This rarely seen documentary aired on CBS at the height of the revolutionary and hopeful changes sweeping the art world (not to mention the rest of society). The film takes an inside look at some of the leading figures in art during the decade, including rare glimpses into their studios and workshops. Highlights include soft-sculpture pop iconographer Claes Oldenburg who states “My work is not meant to be funny or even art, my work is just made to be important”, Jackson “The Dripper” Pollock, conceptualist Sol Lewitt, Les Levine, and other artists who have since become emblematic of the wild experimentation of and use of industrial processes (Rauschenberg’s silkscreens, Barnett Newman’s steel fabricated sculptures) of the 60s. We also follow pioneering filmmaker, sculptor and engineer Len Lye as he demonstrates his large-scale kinetic sound sculptures.

Future Shock (Color, 1972)
Alvin Toffler predicted the electronic frontier of the internet, prozac, youtube, cloning and the self-paralysis of too many choices, instant celebrities and the end of blue-collar manufacturing. Not bad for 1970.
Narrated by Orson Welles and screened at the 1973 Cannes Film Festival this filmed version of Toffler’s much hailed book provides a glimpse of the collision between the present and the future and how proliferating technology is affecting human behavior. It also documents the disturbance, the dislocation and the disorientation that rapid technical developments can cause.

Arabesque (Color, 1975)
John Whitney‘s Arabesque, is considered by many to be the seminal computer film.  Set to the music of Manoochelher Sadeghi, and created during a residency at IBM Whitney balanced science with aesthetics as he experimented with the eccentricities of Islamic architecture creating whirling, exotic flows of computer generated images. Arabesque was one of the first computer generated films that married technology and art is a focused, cinematic manner. Working with his early home-made computerized motion-control set-up, Whitney could produce a variety of innovative designs and metamorphoses of text and still images, which proved very successful in advertising and titling of commercial projects. He also did various commercial assignments including the title design for Hitchcock's feature Vertigo  (in association with Saul Bass), and the preparation (in association with Charles Eames) of a seven-screen presentation for the Buckminster Fuller Dome in Moscow.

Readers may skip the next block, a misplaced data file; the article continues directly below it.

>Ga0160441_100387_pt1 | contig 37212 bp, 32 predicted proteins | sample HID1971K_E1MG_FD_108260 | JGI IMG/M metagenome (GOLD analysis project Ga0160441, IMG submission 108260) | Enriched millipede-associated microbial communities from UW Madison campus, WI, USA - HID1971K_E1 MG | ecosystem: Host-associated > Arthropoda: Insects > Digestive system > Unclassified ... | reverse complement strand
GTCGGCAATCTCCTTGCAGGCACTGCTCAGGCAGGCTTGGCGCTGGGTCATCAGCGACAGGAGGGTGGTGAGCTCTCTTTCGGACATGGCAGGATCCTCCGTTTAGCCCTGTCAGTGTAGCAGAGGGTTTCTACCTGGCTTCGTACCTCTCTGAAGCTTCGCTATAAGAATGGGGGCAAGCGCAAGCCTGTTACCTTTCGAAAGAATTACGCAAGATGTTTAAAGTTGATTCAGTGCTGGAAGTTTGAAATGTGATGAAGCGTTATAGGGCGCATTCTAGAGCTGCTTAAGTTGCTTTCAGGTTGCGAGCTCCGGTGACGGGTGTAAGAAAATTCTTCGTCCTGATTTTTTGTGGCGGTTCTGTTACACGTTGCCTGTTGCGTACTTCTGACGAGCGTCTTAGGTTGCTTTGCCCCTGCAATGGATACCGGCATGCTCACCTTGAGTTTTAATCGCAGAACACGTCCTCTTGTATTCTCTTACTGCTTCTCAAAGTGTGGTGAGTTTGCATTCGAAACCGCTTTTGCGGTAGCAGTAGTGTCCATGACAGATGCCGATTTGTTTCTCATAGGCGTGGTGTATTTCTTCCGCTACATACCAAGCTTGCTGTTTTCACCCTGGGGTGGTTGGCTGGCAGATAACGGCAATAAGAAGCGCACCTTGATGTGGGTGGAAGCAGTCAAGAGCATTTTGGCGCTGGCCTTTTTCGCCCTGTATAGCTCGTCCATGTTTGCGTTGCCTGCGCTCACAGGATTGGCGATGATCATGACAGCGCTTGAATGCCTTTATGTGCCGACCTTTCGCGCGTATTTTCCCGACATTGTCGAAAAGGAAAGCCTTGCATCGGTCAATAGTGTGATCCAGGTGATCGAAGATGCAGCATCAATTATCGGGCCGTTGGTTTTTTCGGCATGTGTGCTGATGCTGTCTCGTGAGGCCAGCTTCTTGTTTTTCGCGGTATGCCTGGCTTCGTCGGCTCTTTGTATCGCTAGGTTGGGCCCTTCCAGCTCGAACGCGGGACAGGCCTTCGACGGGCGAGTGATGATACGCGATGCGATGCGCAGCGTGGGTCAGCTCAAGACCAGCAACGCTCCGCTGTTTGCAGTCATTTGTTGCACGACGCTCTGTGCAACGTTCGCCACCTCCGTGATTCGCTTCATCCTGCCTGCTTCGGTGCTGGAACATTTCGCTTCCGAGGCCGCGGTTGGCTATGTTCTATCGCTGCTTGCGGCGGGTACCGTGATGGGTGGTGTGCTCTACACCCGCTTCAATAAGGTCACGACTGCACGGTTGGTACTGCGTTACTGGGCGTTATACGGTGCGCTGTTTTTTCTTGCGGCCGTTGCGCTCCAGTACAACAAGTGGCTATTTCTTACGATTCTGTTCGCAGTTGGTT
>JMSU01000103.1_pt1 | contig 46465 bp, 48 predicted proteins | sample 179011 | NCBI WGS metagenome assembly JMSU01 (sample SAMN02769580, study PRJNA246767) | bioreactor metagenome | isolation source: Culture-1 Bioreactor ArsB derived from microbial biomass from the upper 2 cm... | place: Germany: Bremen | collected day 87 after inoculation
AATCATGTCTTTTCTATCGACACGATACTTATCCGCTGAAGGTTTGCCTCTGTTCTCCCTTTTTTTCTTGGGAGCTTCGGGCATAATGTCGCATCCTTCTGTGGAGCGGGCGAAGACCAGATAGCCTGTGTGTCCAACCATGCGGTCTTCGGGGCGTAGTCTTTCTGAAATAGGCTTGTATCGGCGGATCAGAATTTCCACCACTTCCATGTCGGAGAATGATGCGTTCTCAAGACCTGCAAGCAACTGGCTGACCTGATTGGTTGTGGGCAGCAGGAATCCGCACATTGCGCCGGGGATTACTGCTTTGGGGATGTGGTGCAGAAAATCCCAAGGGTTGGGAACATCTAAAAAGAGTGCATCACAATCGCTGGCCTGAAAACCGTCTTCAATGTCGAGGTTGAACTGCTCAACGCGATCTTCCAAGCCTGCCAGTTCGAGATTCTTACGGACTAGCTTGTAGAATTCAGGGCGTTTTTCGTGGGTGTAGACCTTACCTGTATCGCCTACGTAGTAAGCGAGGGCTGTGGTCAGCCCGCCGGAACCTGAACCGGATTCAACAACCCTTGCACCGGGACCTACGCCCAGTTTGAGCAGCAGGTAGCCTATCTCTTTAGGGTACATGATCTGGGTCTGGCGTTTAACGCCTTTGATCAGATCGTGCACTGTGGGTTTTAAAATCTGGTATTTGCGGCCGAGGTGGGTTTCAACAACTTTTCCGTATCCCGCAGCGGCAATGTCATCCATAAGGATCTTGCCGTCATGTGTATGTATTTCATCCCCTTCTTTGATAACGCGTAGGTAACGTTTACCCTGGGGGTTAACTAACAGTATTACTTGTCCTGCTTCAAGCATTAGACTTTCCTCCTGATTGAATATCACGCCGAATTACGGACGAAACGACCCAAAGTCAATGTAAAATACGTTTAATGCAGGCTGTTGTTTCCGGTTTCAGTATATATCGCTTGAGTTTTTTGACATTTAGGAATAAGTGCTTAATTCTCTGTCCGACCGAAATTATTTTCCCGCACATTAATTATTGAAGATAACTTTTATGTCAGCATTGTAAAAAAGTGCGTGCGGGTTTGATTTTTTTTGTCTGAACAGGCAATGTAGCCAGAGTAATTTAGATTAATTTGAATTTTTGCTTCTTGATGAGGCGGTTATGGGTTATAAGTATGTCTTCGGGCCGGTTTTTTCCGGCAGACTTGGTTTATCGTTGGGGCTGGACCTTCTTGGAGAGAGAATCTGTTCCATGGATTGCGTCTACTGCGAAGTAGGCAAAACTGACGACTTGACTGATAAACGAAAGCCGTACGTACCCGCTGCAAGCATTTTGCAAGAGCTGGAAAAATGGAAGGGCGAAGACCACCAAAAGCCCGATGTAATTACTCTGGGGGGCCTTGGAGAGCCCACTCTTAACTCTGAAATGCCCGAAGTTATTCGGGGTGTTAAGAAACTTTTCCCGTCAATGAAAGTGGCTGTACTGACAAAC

About Oddball Films
Oddball films is the film component of Oddball Film+Video, a stock footage company providing offbeat and unusual film footage for feature films like Milk, documentaries like The Summer of Love, television programs like Mythbusters, clips for Boing Boing and web projects around the world.
Our films are almost exclusively drawn from our collection of over 50,000 16mm prints of animation, commercials, educationals, feature films, movie trailers, medical, industrial military, news out-takes and every genre in between. We’re actively working to present rarely screened genres of cinema as well as avant-garde and ethno-cultural documentaries, which expand the boundaries of cinema. Oddball Films is the largest film archive in Northern California and one of the most unusual private collections in the US. We invite you to join us in our weekly offerings of offbeat cinema.